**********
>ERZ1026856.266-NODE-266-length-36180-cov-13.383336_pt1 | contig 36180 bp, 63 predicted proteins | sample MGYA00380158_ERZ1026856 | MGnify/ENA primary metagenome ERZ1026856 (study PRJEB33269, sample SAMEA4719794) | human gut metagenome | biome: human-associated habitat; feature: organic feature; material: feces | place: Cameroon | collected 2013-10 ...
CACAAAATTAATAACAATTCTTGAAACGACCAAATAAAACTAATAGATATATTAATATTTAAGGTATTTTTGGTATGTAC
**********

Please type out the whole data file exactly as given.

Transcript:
>ERZ1026856.266-NODE-266-length-36180-cov-13.383336_pt1 | contig 36180 bp, 63 predicted proteins | sample MGYA00380158_ERZ1026856 | MGnify/ENA primary metagenome ERZ1026856 (study PRJEB33269, sample SAMEA4719794) | human gut metagenome | biome: human-associated habitat; feature: organic feature; material: feces | place: Cameroon | collected 2013-10 ...
CACAAAATTAATAACAATTCTTGAAACGACCAAATAAAACTAATAGATATATTAATATTTAAGGTATTTTTGGTATGTAC